Even as surgeons have become more highly skilled at performing lifesaving heart surgeries, the overall outcome of the procedure continues to be threatened by complications such as acute kidney or lung injury and neuro-cognitive decline.
For example, measurable damage to the kidney is seen in about 54 percent of patients after coronary artery bypass grafting surgery.
Damage to kidneys and other organs is not so much triggered by the surgical repair of the heart itself but rather by the massive inflammatory response, which arises from multiple factors: the machinery used to keep blood and oxygen flowing, changes of blood flow during the surgery, and tissue responses to the surgical trauma.
How this inflammatory response develops and how it might be avoided are described in a study publishing online March 18 in Science Advances by a team of researchers led by Jörn Karhausen, M.D., assistant professor in the Department of Anesthesiology at Duke University School of Medicine.
“We’re running into a problem where the heart can be fixed, but we might create a different injury to the patient that can be dangerous and totally change their long term-prognosis,” Karhausen said. “If we can understand this phenomenon, hopefully, we can prevent it or at least minimize it.”
In the current paper, Karhausen and colleagues — testing in mouse and rat models, in human cell lines and analyzing patient samples — described a little-understood interplay between platelets in the blood and mast cells, which are tissue-immune cells typically located close to blood vessels.
The work builds on a series of earlier studies by Karhausen and others that had demonstrated a link between platelet responses during cardiac surgery and organ injury. Platelets are mostly appreciated for their role in bleeding and blood clotting, but it was unclear what role they played in the development of tissue damage.
In the current study, Karhausen and colleagues discovered that activated platelets attach to the vessel wall and come into close contact with mast cells. Because mast cells can launch extremely powerful inflammatory responses, including life-threatening allergic reactions such as anaphylactic shock, the group further investigated the communication between these 2 cell types.
The researchers observed rats undergoing a procedure that mimics many aspects of cardiac surgery in humans. They found that in this setting, platelets become activated and aggregate in small vessels in certain susceptible tissues, where they trigger mast cells and cause the release of inflammatory compounds typically aimed at fighting pathogens.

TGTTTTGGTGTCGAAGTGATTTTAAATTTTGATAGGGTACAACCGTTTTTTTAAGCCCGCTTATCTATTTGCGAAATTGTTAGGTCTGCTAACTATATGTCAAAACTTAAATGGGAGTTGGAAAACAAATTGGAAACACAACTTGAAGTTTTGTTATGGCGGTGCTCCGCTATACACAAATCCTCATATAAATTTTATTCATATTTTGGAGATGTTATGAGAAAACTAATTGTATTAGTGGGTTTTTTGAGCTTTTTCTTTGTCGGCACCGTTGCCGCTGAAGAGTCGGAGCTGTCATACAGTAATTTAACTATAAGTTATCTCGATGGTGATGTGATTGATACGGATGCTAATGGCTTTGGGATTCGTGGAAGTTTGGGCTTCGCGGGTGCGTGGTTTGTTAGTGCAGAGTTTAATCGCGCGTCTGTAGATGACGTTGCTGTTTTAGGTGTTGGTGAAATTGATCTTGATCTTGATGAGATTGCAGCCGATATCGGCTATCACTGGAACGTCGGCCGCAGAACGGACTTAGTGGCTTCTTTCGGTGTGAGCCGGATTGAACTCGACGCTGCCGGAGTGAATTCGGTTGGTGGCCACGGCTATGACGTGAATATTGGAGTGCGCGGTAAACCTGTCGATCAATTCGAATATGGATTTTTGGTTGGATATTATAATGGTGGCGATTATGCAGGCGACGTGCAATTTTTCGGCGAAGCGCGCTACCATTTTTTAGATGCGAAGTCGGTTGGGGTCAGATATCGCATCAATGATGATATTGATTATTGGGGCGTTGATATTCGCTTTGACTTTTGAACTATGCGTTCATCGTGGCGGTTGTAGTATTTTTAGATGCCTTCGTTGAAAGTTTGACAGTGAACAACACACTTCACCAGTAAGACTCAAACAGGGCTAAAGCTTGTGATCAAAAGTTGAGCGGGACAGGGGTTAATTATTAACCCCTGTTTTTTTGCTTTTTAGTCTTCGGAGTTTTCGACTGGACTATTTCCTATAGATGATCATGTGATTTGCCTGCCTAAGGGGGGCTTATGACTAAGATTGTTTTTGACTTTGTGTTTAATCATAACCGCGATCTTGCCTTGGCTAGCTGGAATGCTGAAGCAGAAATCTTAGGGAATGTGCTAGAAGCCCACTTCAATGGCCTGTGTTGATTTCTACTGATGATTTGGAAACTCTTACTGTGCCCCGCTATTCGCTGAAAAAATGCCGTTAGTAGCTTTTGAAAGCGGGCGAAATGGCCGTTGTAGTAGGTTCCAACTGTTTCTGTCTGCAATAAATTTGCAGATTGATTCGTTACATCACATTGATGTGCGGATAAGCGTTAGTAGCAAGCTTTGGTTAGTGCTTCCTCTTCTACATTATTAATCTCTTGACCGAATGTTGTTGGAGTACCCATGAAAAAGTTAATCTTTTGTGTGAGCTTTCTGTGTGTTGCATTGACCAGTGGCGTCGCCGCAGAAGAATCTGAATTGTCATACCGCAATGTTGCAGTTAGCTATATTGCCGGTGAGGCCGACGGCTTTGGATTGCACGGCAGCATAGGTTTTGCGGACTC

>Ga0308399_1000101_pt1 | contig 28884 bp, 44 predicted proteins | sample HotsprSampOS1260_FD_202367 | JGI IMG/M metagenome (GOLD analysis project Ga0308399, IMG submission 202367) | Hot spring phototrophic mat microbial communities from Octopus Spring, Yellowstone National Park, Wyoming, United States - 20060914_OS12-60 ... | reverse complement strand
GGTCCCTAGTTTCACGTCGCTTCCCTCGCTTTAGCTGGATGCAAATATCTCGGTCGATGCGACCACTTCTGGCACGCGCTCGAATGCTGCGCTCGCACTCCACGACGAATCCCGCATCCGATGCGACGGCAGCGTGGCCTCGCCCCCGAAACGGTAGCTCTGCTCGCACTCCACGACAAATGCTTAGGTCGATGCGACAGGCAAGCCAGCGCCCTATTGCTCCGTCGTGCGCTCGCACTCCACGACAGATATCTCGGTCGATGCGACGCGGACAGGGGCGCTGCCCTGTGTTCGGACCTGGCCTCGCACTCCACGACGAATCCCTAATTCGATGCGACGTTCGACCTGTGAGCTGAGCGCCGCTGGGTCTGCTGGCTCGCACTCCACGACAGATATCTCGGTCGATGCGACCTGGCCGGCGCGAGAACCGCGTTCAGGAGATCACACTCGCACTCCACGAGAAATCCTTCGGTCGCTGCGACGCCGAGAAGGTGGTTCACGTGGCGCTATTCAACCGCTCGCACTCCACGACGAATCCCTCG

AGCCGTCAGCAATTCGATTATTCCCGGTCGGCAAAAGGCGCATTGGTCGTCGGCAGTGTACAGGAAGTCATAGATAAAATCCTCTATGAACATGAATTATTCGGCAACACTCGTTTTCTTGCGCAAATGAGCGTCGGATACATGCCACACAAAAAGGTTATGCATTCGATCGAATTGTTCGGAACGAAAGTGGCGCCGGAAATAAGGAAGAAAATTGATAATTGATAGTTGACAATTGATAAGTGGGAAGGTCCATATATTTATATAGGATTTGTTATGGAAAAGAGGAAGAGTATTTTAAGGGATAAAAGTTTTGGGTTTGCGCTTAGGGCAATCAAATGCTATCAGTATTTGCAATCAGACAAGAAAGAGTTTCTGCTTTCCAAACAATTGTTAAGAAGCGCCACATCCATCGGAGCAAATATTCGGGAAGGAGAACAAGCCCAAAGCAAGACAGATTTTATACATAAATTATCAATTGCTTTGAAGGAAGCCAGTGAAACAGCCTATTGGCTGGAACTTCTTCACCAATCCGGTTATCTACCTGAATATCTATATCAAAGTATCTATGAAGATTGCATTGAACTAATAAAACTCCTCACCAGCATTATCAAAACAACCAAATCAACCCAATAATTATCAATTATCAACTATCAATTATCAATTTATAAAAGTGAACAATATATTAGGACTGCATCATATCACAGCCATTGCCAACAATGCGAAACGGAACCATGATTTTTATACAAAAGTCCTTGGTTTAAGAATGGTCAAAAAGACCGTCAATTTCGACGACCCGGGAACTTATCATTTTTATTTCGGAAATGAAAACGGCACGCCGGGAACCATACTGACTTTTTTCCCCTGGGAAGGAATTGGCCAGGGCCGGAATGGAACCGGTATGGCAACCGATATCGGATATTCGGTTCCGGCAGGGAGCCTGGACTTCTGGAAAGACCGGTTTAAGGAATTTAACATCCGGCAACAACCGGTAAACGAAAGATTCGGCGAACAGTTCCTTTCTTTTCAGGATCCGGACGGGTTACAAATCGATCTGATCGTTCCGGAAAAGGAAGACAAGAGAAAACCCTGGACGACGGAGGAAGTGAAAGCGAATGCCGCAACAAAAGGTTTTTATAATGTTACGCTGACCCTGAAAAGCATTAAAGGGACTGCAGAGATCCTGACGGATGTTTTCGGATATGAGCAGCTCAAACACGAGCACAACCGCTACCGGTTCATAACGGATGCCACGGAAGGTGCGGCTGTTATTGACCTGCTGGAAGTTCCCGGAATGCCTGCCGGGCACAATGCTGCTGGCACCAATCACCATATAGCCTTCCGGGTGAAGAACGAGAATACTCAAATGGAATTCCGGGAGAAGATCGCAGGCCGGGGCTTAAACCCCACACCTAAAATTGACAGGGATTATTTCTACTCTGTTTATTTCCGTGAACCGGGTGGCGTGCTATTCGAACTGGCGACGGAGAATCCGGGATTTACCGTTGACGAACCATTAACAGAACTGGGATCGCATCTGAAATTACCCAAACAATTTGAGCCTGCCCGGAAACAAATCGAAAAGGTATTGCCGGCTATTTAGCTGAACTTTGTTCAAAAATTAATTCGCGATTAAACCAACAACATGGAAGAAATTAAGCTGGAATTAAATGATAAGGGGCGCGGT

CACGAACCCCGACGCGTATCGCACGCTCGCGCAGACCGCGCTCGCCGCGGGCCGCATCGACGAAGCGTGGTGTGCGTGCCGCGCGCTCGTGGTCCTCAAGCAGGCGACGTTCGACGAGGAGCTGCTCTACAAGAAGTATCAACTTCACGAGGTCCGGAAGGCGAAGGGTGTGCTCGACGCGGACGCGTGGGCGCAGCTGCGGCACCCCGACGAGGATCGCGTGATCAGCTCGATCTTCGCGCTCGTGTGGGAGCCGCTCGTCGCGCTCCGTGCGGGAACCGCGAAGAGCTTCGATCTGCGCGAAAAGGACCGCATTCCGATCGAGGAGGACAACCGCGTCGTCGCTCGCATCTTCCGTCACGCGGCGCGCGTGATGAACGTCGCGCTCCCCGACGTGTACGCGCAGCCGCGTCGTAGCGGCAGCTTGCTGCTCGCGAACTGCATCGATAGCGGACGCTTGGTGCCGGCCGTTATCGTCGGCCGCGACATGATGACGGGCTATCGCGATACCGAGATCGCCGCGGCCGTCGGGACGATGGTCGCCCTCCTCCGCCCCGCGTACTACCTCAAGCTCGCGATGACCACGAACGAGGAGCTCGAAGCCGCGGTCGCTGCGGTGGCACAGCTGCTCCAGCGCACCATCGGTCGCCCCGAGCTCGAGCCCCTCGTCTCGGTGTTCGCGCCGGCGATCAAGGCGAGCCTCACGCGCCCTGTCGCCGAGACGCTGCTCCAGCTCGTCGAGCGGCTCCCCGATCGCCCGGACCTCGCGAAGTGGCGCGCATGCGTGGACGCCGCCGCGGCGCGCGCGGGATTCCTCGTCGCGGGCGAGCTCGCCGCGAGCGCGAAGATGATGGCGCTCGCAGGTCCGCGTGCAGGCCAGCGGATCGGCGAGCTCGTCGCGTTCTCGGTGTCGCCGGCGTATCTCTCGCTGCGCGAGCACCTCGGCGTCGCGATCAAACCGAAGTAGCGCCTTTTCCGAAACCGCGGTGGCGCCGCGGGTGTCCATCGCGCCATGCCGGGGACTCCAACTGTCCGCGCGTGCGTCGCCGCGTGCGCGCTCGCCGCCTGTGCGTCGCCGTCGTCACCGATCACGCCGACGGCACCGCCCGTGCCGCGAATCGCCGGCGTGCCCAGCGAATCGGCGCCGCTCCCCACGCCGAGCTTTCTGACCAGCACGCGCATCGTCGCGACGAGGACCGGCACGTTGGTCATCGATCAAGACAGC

In addition to launching a powerful generalized inflammatory response, widespread mast cell activation could also be the source of a variety of common problems in cardiac surgery, including extended periods of low blood pressure through release of blood vessel-dilating mediators and direct organ damage through release of tissue-digestive enzymes.
The researchers confirmed their findings by manipulating both platelet activation and mast cell activation using genetically altered animals. Both manipulations changed the course of inflammatory events, demonstrating that platelet activation was sufficient to launch mast cell-dependent inflammatory responses. Indeed, inhibiting platelet activation during surgery in the rats curbed the life-threatening inflammatory cascade.
“Evidence from our rat cardiac surgery model showed that the platelet antagonist clopidogrel stopped microvascular platelet deposition, prevented the associated drop in platelet count, and reduced mast cell-mediated inflammatory and tissue injuries,” Karhausen said. “This is in line with many clinical observations we have recently made both in cardiac surgery and in critically ill patients, for example during sepsis, and suggests an important mechanism that could be controlled with known drugs.”
Karhausen noted, however, that platelet inhibition also poses a considerable bleeding risk in this setting, potentially requiring a more targeted approach to inhibit mast cell activation.
The study received funding from the National Institutes of Health (1R56HL126891-01, 1R35 HL144976-01, R01-AI096305, R56-DK095198, U01-AI082107, T32HL007149, 1R01HL130443). Further support came from the National Center for Research Resources (S10RR027926), the American Heart Association (15SDG25080046) and a Duke Clinical & Translational Science Institute grant (UL1TR002553).
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